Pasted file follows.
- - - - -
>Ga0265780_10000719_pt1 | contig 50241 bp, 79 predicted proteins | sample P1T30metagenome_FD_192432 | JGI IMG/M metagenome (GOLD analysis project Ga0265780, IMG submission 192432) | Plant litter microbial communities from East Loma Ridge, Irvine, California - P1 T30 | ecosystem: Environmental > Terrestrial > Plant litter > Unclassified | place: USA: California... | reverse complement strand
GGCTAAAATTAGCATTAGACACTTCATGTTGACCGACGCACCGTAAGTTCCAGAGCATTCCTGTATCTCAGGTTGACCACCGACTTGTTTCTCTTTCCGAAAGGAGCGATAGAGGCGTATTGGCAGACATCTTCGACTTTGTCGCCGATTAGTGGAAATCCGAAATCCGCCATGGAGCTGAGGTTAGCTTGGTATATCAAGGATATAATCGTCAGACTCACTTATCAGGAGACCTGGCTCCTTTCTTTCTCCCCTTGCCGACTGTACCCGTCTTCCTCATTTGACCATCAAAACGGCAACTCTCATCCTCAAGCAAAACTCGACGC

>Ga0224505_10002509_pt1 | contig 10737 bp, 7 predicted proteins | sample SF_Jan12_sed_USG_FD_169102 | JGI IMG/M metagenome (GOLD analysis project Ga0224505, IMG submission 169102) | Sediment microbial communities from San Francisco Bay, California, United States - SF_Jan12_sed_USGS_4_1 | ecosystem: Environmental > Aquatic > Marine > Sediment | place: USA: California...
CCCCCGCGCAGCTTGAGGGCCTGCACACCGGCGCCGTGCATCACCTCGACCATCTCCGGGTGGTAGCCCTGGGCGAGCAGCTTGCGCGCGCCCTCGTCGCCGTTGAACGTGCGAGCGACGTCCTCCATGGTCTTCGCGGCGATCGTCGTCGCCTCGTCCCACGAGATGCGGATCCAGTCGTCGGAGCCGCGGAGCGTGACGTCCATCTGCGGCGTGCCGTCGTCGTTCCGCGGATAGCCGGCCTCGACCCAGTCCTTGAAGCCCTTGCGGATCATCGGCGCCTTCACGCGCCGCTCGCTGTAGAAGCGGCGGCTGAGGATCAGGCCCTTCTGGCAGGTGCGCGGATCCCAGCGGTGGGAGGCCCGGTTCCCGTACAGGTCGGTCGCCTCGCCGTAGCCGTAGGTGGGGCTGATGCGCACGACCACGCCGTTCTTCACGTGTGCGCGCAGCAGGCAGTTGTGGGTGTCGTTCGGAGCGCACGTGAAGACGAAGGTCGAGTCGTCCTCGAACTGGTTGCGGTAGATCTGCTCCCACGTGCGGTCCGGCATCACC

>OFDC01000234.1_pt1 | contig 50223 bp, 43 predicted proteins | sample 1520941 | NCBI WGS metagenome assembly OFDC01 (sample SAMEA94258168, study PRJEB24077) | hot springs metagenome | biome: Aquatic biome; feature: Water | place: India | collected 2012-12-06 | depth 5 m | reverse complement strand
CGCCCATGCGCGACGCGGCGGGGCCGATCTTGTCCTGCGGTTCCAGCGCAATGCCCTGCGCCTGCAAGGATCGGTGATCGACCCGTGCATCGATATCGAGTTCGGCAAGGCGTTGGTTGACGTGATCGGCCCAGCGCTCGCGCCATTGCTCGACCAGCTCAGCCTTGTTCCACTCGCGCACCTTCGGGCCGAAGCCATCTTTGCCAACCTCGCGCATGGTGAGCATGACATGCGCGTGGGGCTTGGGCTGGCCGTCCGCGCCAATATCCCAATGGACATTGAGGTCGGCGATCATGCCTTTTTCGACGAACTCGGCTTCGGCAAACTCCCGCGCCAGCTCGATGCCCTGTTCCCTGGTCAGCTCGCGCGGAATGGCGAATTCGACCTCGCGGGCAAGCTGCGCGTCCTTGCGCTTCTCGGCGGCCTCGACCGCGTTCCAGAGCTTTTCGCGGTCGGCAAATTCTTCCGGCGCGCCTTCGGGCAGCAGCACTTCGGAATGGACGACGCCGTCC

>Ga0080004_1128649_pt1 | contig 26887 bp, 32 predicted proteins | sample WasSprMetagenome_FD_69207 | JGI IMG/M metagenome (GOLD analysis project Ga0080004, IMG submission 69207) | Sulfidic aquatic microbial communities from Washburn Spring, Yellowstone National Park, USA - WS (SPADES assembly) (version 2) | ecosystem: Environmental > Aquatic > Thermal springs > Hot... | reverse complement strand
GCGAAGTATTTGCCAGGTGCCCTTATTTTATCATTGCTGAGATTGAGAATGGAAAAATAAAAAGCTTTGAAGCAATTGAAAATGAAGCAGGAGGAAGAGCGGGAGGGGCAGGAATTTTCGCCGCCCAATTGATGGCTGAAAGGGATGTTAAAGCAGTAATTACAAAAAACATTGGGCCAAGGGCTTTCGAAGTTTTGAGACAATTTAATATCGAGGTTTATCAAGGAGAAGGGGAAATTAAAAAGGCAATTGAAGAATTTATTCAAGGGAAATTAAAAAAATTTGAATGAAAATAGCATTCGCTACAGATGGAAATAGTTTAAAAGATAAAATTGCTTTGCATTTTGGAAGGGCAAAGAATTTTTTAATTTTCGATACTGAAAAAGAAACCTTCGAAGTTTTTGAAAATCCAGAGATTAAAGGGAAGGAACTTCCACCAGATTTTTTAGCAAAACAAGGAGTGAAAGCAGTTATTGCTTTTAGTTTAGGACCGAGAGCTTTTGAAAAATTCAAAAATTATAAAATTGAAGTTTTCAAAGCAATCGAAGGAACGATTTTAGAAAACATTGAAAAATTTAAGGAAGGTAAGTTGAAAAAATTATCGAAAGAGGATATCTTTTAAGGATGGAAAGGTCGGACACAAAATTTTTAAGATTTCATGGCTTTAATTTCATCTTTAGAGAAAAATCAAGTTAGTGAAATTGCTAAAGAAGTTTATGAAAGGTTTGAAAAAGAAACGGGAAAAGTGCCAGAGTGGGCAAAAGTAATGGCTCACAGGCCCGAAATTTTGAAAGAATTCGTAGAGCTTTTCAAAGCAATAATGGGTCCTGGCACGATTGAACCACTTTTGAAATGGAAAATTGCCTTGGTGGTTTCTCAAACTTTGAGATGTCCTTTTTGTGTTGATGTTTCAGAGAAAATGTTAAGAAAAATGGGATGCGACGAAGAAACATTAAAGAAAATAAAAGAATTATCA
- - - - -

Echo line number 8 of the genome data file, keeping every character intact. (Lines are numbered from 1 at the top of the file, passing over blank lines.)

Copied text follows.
GCGAAGTATTTGCCAGGTGCCCTTATTTTATCATTGCTGAGATTGAGAATGGAAAAATAAAAAGCTTTGAAGCAATTGAAAATGAAGCAGGAGGAAGAGCGGGAGGGGCAGGAATTTTCGCCGCCCAATTGATGGCTGAAAGGGATGTTAAAGCAGTAATTACAAAAAACATTGGGCCAAGGGCTTTCGAAGTTTTGAGACAATTTAATATCGAGGTTTATCAAGGAGAAGGGGAAATTAAAAAGGCAATTGAAGAATTTATTCAAGGGAAATTAAAAAAATTTGAATGAAAATAGCATTCGCTACAGATGGAAATAGTTTAAAAGATAAAATTGCTTTGCATTTTGGAAGGGCAAAGAATTTTTTAATTTTCGATACTGAAAAAGAAACCTTCGAAGTTTTTGAAAATCCAGAGATTAAAGGGAAGGAACTTCCACCAGATTTTTTAGCAAAACAAGGAGTGAAAGCAGTTATTGCTTTTAGTTTAGGACCGAGAGCTTTTGAAAAATTCAAAAATTATAAAATTGAAGTTTTCAAAGCAATCGAAGGAACGATTTTAGAAAACATTGAAAAATTTAAGGAAGGTAAGTTGAAAAAATTATCGAAAGAGGATATCTTTTAAGGATGGAAAGGTCGGACACAAAATTTTTAAGATTTCATGGCTTTAATTTCATCTTTAGAGAAAAATCAAGTTAGTGAAATTGCTAAAGAAGTTTATGAAAGGTTTGAAAAAGAAACGGGAAAAGTGCCAGAGTGGGCAAAAGTAATGGCTCACAGGCCCGAAATTTTGAAAGAATTCGTAGAGCTTTTCAAAGCAATAATGGGTCCTGGCACGATTGAACCACTTTTGAAATGGAAAATTGCCTTGGTGGTTTCTCAAACTTTGAGATGTCCTTTTTGTGTTGATGTTTCAGAGAAAATGTTAAGAAAAATGGGATGCGACGAAGAAACATTAAAGAAAATAAAAGAATTATCA